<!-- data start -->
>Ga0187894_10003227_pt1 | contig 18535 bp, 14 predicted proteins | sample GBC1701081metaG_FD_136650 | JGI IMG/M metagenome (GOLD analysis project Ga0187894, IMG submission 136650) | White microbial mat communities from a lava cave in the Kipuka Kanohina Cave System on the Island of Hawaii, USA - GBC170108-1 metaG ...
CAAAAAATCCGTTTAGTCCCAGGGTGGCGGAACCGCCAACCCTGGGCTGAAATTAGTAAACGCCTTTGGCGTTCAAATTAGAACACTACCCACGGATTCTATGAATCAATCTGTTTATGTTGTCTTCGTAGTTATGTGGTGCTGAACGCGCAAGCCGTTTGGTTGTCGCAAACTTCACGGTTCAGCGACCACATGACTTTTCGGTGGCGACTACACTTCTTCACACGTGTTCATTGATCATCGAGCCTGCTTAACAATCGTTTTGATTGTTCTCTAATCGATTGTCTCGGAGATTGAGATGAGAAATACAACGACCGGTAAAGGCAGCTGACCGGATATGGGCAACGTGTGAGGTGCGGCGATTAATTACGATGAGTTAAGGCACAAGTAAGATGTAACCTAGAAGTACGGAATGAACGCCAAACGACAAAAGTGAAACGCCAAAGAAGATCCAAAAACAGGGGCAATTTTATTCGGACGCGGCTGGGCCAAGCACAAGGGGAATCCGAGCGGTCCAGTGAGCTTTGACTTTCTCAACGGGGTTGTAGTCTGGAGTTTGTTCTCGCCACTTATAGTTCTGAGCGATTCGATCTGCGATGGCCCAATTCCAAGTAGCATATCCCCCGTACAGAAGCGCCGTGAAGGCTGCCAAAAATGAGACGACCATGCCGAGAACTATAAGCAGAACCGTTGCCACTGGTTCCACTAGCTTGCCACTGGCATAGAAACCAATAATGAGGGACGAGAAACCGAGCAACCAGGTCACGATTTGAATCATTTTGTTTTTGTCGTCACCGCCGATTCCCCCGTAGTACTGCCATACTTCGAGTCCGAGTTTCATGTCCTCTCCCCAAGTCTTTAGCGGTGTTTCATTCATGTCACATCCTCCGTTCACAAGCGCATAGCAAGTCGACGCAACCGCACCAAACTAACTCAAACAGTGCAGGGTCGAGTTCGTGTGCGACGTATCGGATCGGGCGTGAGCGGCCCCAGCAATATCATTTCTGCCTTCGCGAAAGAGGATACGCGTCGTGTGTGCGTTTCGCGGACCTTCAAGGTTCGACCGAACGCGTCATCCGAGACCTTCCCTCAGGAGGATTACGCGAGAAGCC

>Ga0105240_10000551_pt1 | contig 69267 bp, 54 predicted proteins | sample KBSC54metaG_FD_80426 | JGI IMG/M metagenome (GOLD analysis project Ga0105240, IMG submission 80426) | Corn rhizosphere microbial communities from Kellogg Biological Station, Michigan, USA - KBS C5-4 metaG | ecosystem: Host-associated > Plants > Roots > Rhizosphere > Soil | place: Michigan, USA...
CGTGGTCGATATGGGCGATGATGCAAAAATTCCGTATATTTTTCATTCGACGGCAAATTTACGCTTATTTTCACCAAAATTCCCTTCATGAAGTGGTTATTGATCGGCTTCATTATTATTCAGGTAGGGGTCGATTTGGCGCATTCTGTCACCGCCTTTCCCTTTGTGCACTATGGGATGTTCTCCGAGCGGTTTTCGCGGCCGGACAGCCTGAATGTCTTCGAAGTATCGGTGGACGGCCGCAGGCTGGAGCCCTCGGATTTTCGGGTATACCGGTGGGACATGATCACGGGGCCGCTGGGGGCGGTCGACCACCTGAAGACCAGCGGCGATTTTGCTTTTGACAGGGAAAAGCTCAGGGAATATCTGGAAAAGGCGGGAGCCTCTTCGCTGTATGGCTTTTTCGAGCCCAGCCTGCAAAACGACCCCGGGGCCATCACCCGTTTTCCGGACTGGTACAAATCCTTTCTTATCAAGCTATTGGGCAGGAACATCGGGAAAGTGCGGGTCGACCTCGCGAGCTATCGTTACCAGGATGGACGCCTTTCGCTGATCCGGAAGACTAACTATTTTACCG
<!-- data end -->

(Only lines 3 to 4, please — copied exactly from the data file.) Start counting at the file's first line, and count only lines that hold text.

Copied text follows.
>Ga0105240_10000551_pt1 | contig 69267 bp, 54 predicted proteins | sample KBSC54metaG_FD_80426 | JGI IMG/M metagenome (GOLD analysis project Ga0105240, IMG submission 80426) | Corn rhizosphere microbial communities from Kellogg Biological Station, Michigan, USA - KBS C5-4 metaG | ecosystem: Host-associated > Plants > Roots > Rhizosphere > Soil | place: Michigan, USA...
CGTGGTCGATATGGGCGATGATGCAAAAATTCCGTATATTTTTCATTCGACGGCAAATTTACGCTTATTTTCACCAAAATTCCCTTCATGAAGTGGTTATTGATCGGCTTCATTATTATTCAGGTAGGGGTCGATTTGGCGCATTCTGTCACCGCCTTTCCCTTTGTGCACTATGGGATGTTCTCCGAGCGGTTTTCGCGGCCGGACAGCCTGAATGTCTTCGAAGTATCGGTGGACGGCCGCAGGCTGGAGCCCTCGGATTTTCGGGTATACCGGTGGGACATGATCACGGGGCCGCTGGGGGCGGTCGACCACCTGAAGACCAGCGGCGATTTTGCTTTTGACAGGGAAAAGCTCAGGGAATATCTGGAAAAGGCGGGAGCCTCTTCGCTGTATGGCTTTTTCGAGCCCAGCCTGCAAAACGACCCCGGGGCCATCACCCGTTTTCCGGACTGGTACAAATCCTTTCTTATCAAGCTATTGGGCAGGAACATCGGGAAAGTGCGGGTCGACCTCGCGAGCTATCGTTACCAGGATGGACGCCTTTCGCTGATCCGGAAGACTAACTATTTTACCG